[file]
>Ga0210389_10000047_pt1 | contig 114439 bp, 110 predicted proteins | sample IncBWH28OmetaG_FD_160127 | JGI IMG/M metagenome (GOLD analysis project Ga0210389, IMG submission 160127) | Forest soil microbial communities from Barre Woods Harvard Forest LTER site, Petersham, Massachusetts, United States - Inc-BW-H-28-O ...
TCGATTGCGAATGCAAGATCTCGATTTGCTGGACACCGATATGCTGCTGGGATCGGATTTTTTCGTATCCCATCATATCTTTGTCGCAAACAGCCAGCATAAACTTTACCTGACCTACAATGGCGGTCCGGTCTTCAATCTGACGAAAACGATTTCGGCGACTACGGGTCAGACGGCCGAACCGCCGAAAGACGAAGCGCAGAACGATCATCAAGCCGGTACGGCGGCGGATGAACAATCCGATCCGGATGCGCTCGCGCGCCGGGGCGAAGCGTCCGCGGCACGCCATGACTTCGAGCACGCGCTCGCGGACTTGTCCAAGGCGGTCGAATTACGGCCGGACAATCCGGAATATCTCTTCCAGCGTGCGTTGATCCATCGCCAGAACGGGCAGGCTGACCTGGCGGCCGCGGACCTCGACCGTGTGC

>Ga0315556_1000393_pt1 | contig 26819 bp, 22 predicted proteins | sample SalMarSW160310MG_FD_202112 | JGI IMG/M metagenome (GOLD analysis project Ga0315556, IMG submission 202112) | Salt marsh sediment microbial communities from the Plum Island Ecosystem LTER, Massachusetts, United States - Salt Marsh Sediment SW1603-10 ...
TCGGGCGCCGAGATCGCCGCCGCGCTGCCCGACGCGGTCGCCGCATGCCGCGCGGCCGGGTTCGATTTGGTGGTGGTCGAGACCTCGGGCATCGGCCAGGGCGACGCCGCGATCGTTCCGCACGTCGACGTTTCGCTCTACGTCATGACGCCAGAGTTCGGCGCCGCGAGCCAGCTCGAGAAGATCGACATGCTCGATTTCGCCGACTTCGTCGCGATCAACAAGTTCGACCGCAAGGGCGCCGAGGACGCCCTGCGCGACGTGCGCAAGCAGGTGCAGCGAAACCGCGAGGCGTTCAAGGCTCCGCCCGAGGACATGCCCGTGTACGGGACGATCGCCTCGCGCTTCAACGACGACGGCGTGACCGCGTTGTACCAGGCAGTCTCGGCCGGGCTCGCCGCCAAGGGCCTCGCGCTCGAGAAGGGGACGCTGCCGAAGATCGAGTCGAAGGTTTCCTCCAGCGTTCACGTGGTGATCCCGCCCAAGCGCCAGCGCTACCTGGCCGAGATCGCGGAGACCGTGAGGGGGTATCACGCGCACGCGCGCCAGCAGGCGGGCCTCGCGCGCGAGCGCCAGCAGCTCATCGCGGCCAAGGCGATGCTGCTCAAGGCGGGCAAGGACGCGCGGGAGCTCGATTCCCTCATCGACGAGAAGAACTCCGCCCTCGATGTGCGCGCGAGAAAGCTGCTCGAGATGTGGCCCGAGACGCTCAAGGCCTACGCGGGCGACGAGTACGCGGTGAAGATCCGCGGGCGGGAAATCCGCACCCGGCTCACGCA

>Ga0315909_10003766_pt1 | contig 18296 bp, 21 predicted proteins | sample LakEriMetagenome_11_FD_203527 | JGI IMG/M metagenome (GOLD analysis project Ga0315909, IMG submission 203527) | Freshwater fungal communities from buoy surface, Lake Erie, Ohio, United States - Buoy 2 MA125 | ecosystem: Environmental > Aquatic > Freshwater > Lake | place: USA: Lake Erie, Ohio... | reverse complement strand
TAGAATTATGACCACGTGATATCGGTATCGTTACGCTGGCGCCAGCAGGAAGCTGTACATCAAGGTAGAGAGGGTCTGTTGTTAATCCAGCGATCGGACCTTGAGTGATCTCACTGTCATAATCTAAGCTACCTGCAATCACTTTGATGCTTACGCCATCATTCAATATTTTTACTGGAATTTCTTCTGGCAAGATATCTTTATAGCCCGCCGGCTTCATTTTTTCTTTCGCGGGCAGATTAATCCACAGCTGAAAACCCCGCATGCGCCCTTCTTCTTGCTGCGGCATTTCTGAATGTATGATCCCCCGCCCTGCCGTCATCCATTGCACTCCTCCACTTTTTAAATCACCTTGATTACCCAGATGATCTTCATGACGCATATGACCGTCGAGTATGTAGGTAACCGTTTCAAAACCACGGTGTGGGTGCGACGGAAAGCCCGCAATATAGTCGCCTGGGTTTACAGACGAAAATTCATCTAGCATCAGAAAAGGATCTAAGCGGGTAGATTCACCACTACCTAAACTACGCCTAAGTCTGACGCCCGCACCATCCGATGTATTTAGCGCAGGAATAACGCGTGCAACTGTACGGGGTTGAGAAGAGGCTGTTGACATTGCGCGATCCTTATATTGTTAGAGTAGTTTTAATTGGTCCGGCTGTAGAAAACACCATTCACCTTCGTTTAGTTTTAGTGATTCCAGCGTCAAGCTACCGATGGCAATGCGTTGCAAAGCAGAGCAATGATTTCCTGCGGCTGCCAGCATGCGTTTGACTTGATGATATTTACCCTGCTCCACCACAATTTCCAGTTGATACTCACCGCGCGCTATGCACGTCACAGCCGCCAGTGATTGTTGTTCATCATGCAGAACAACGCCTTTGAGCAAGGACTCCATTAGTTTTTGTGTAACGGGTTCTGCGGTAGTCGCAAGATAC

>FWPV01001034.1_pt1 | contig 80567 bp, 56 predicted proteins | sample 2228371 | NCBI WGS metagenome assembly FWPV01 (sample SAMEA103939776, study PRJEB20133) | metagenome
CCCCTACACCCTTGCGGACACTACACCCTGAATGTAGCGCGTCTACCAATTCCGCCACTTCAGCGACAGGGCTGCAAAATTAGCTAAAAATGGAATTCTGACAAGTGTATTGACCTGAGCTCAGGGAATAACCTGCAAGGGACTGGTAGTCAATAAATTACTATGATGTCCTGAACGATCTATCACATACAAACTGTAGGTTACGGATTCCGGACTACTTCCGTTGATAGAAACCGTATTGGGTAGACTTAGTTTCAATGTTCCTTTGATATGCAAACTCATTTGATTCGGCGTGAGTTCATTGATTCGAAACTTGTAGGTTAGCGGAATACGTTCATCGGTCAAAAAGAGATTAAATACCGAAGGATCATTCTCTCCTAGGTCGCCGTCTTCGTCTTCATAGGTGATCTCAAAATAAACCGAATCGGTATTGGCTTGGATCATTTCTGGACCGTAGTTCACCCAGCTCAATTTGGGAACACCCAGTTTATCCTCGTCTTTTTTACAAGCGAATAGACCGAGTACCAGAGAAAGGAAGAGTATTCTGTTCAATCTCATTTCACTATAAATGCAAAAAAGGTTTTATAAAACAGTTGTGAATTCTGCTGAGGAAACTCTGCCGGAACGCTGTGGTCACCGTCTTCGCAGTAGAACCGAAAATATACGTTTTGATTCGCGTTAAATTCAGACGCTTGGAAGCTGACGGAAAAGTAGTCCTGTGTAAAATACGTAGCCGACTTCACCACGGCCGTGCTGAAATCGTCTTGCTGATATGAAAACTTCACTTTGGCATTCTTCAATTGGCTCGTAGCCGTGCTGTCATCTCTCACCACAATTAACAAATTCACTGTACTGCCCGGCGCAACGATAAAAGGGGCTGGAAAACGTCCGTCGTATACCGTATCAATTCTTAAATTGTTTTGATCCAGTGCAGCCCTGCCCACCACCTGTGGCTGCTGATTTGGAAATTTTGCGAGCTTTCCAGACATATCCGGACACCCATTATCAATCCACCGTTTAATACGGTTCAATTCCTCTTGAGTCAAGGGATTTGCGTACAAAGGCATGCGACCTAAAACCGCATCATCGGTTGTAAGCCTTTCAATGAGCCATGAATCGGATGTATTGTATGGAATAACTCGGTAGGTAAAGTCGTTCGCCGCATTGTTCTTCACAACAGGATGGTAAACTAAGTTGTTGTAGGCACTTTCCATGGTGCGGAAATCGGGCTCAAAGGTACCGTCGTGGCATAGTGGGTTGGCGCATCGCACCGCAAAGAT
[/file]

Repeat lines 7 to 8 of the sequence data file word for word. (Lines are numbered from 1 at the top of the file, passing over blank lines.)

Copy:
>FWPV01001034.1_pt1 | contig 80567 bp, 56 predicted proteins | sample 2228371 | NCBI WGS metagenome assembly FWPV01 (sample SAMEA103939776, study PRJEB20133) | metagenome
CCCCTACACCCTTGCGGACACTACACCCTGAATGTAGCGCGTCTACCAATTCCGCCACTTCAGCGACAGGGCTGCAAAATTAGCTAAAAATGGAATTCTGACAAGTGTATTGACCTGAGCTCAGGGAATAACCTGCAAGGGACTGGTAGTCAATAAATTACTATGATGTCCTGAACGATCTATCACATACAAACTGTAGGTTACGGATTCCGGACTACTTCCGTTGATAGAAACCGTATTGGGTAGACTTAGTTTCAATGTTCCTTTGATATGCAAACTCATTTGATTCGGCGTGAGTTCATTGATTCGAAACTTGTAGGTTAGCGGAATACGTTCATCGGTCAAAAAGAGATTAAATACCGAAGGATCATTCTCTCCTAGGTCGCCGTCTTCGTCTTCATAGGTGATCTCAAAATAAACCGAATCGGTATTGGCTTGGATCATTTCTGGACCGTAGTTCACCCAGCTCAATTTGGGAACACCCAGTTTATCCTCGTCTTTTTTACAAGCGAATAGACCGAGTACCAGAGAAAGGAAGAGTATTCTGTTCAATCTCATTTCACTATAAATGCAAAAAAGGTTTTATAAAACAGTTGTGAATTCTGCTGAGGAAACTCTGCCGGAACGCTGTGGTCACCGTCTTCGCAGTAGAACCGAAAATATACGTTTTGATTCGCGTTAAATTCAGACGCTTGGAAGCTGACGGAAAAGTAGTCCTGTGTAAAATACGTAGCCGACTTCACCACGGCCGTGCTGAAATCGTCTTGCTGATATGAAAACTTCACTTTGGCATTCTTCAATTGGCTCGTAGCCGTGCTGTCATCTCTCACCACAATTAACAAATTCACTGTACTGCCCGGCGCAACGATAAAAGGGGCTGGAAAACGTCCGTCGTATACCGTATCAATTCTTAAATTGTTTTGATCCAGTGCAGCCCTGCCCACCACCTGTGGCTGCTGATTTGGAAATTTTGCGAGCTTTCCAGACATATCCGGACACCCATTATCAATCCACCGTTTAATACGGTTCAATTCCTCTTGAGTCAAGGGATTTGCGTACAAAGGCATGCGACCTAAAACCGCATCATCGGTTGTAAGCCTTTCAATGAGCCATGAATCGGATGTATTGTATGGAATAACTCGGTAGGTAAAGTCGTTCGCCGCATTGTTCTTCACAACAGGATGGTAAACTAAGTTGTTGTAGGCACTTTCCATGGTGCGGAAATCGGGCTCAAAGGTACCGTCGTGGCATAGTGGGTTGGCGCATCGCACCGCAAAGAT